Ottawa and the New British Empire
BY H. V. HODSON.
THE first imperial economic conference to be held . under Great Britain's new fiscal dispensation is over and gone. Let us, at this moment, pass by the details of the agreements reached there, for many of them are not yet public and the effect of any of them can be proven only by experience. What we can consider and give judgement upon is the character of the conference as an introduction to a new era of politico-economic relations between the members of the British Commonwealth, and as a precedent for future conferences in furtherance of those relations.
As the hard-fought and occasionally far from amicable arguments proceeded among the delegations at Ottawa, who did not cast his mind back to those speeches to which we were treated by Ministers both at home and in the Dominions, urging that the conference be entered in no bargaining spirit, and that each country should seek rather to contribute what it could afford than to snatch as much as it could secure ? In fact we saw this sequence of events : from the moment they arrived the representa- tives of the Dominions bombarded the United Kingdom delegation with a battery of demands, some of them indi- vidually extravagant and the aggregate obviously beyond the power of. the United Kingdom to grant. In reply, Mr. Baldwin and his colleagues declared themselves ready to consider any proposal (though, of course, they did not come innocent of opinion, thrashed out in the Cabinet, on certain of the suggestions, including duties on meat). But meanwhile what did the Dominions propose to offer to the United Kingdom; on the basis of the schedules sent to them months beforehand, and bearing in mind the determination of the British Government that the con- ference should result in a lowering of tariff barriers within the Empire rather than an enhancement of the barriers raised against foreign goods ? The replies to this question' were, in some cases at least, tardy, reluctant, hypothetical- ,and poor ; hence it had to be made clear that the ability. of the United Kingdom to maintain existing or to give new preferences to the Dominions must depend on the extent to which they opened their markets to her manu- factures. Then there ensued a period of argument, quite impossible to relieve of the stigma of bargaining, which continued with some Dominions for a few days only but with others right up to the eve of the final session. Indeed, if rumour does not lie, within two days of the end of the conference the threat was held out to the Canadian Government that agreements might have to be concluded with all the Dominions save Canada and the responsibility for breakdown made clear. The Press of the United Kingdom and the Doininions was full of accusations and counter-accusations of holding up the conference by refusal to state definite offers ; but that charge is irrele- vant, since if there was to be bargaining at all every offer must be contingent up to the moment at which an agree- ment was initialled.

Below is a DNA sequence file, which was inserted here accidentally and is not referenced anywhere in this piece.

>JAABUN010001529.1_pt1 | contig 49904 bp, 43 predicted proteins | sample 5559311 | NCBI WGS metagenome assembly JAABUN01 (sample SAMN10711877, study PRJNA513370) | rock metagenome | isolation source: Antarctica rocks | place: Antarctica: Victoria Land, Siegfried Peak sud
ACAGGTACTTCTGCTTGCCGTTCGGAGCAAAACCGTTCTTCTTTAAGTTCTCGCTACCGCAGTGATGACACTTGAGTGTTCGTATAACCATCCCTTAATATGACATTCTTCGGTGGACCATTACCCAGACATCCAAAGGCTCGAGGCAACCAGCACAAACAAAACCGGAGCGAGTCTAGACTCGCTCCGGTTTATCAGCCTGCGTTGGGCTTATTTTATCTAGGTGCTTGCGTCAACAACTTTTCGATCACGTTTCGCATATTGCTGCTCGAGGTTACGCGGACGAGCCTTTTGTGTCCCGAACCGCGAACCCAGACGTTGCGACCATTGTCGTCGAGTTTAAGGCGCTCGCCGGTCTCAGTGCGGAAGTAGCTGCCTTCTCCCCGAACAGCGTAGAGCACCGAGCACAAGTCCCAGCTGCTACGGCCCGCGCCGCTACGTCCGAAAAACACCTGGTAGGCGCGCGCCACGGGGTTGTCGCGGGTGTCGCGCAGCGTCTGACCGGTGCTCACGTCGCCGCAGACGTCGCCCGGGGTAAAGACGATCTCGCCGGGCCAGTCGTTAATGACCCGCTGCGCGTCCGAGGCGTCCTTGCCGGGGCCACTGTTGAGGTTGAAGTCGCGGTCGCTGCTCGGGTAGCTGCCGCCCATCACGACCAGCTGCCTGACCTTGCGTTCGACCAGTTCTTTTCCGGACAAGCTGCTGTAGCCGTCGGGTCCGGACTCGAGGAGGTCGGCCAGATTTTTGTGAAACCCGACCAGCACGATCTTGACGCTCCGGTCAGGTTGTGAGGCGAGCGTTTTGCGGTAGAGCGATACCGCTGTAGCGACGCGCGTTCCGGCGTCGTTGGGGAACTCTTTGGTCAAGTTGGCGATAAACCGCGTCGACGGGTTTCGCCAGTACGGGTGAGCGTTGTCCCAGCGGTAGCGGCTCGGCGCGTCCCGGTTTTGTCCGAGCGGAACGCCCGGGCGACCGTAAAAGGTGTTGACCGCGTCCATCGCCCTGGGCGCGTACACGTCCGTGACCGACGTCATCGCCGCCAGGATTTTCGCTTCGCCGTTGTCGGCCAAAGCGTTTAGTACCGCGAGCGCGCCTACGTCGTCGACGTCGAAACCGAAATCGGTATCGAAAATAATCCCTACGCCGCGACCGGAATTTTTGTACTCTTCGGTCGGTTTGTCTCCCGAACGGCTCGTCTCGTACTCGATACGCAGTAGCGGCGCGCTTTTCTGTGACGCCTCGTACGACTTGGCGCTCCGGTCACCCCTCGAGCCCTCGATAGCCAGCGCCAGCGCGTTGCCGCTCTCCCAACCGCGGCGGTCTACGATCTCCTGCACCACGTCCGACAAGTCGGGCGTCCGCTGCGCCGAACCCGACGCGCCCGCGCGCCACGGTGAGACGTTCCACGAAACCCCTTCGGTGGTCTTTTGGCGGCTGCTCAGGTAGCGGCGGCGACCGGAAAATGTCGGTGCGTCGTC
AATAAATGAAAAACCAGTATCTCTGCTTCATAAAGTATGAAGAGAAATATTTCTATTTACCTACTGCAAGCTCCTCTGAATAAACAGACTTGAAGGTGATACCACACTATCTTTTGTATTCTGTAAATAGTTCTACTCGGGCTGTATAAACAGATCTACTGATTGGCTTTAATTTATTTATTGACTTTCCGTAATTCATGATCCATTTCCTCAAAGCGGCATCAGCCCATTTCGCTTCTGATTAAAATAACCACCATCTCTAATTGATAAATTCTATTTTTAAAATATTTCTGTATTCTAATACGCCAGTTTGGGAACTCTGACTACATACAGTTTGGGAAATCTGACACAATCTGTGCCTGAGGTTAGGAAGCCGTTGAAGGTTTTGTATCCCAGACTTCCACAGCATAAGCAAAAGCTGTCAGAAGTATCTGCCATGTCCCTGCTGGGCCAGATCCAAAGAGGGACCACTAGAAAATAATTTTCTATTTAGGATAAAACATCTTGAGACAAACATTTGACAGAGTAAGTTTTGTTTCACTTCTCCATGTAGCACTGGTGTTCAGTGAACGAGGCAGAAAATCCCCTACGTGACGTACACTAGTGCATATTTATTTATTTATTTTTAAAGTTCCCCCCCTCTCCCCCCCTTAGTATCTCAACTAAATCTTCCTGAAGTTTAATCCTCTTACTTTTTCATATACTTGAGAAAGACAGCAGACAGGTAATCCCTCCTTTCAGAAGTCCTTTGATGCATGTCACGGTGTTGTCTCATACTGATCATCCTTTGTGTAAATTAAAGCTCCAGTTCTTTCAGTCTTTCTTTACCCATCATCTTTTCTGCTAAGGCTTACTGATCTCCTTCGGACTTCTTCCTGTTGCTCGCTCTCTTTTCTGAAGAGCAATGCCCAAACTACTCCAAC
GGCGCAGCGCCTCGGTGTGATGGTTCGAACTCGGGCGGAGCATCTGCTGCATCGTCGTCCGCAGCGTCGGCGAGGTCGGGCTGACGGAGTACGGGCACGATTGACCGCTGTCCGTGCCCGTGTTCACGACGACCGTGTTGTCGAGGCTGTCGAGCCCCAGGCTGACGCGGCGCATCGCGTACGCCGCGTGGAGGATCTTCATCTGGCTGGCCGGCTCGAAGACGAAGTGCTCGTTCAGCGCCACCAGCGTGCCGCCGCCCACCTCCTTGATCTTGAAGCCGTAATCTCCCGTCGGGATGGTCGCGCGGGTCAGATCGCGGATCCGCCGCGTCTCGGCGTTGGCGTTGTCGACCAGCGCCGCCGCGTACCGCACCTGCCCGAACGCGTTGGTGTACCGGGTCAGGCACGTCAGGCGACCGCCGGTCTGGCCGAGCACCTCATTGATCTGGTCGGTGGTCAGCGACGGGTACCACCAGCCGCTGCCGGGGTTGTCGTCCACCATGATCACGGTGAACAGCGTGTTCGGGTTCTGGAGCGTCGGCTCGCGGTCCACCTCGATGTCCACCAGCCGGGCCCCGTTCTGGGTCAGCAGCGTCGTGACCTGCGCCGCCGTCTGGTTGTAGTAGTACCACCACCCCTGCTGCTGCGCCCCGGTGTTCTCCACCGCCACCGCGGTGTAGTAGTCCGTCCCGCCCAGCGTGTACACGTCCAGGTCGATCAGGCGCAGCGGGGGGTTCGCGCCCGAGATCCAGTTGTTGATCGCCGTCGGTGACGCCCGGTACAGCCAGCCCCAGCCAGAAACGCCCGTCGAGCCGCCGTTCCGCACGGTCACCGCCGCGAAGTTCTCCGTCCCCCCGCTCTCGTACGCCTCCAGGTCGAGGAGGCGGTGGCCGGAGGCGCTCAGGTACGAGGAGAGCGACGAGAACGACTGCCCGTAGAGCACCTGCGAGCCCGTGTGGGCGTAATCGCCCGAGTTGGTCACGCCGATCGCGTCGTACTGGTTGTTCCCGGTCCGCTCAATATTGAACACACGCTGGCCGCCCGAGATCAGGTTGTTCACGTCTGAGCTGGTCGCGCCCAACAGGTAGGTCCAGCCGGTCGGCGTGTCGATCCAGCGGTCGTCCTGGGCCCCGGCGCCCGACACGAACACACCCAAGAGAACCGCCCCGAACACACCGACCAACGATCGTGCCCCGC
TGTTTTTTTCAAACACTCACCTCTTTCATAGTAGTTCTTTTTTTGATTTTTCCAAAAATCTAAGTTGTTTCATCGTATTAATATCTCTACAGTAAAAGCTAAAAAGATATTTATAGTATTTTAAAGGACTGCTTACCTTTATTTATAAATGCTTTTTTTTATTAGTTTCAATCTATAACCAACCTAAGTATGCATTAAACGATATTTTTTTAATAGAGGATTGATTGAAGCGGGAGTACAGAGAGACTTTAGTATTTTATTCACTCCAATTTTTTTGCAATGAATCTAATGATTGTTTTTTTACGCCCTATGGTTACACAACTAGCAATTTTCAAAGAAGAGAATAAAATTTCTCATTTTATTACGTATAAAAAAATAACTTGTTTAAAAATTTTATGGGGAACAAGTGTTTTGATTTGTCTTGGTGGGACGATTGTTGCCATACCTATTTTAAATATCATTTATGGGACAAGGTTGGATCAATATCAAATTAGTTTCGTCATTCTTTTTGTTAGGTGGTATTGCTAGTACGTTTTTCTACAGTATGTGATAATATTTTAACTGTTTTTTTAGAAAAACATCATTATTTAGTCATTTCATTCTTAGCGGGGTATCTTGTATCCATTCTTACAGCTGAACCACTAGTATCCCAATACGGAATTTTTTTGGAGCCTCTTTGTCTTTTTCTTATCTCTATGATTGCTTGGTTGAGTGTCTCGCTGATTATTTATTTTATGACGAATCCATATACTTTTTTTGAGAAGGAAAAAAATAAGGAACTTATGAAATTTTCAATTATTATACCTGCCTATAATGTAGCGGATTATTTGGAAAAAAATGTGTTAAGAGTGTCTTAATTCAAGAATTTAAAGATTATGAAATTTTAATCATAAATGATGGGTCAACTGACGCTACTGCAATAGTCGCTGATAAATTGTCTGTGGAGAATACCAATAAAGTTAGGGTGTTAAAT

Bargaining there certainly was, inevitably perhaps but in defiance of the grandiloquent resolves that had been expressed before the conference began. Inevitably, in the absence of a common and accepted ambition for the economic development of the Empire. Why was Great Britain planning to grant preferences to the Dominions and India ? Because they were bound to her by ties of sentiment, history and political association, and she wished to help her brothers ? If so, why should she come to Ottawa and argue for a month about the measure of her fraternal aid ? Was it because she must pay the price of keeping and enlarging the preferences that the Dominions afford to her products, or because she sought through the bargaining power of her tariff to extend the area of free trade and diminish the average level of world tariffs ? In that case' why should she negotiate with the Dominions and India sooner than with low-tariff countries which might form a great and extending bloc in which trade was mutually free ? Was it because the Empire is to be regarded as an economic unit developing according to plan along the lines of spedialization of industry, self- sufficiency in primary products, and the mutual exchange of raw and manufactured commodities, capital and men ? If so, why should the delegations have bargained as they did, offer against offer and concession against concession, instead of relating each proposal to the ultimate goal and the measure in which it might bring that goal nearer ? ; Utterly different answers to these questions would have been given by the representatives of the several Dominions and India and by our own, even by the different members of each delegation. The countries of the British Common- wealth emerge, therefore, from the Ottawa Conference arm-in-arm, with their feet planted firmly on some road or other, but unassured that at every cross-roads they will not quarrel as to whither they are heading and per- haps part company. One thing they all have learned, that a commonwealth such as ours cannot live by mercenary connexion alone. The forebodings of free traders about the rancour that would be engendered by attempts to found an empire on a commercial quid pro quo were fully vindieated. Now we have bound ourselves, for the space of five years, by written and explicit agreements having the form of treaties, to do certain things which may prove injurious to our commerce, or irksome in our attempts to advance the cause of world free trade by negotiations with foreign countries, and -Which will certainly be opposed bitterly by large sections of political opinion. Our pledges may prove, as part of a bargain, to have been well worth while ; history may point to the Ottawa agree- ments as the first great step towards the liberation of world trade. - But that they have made the countries Of the Commonwealth better friends, or have reinforced the ties of empire with the bonds of mutual economic interest without loosening the old bonds, none but the most opti- mistic imperialists would seriously claim. If the British Commonwealth is an economic as well as a political unit let it develop and plan as a unit ; but if it is an associa- tion of independent countries let us be' cautious in sub- mitting political amity to the hazards of commercial contract.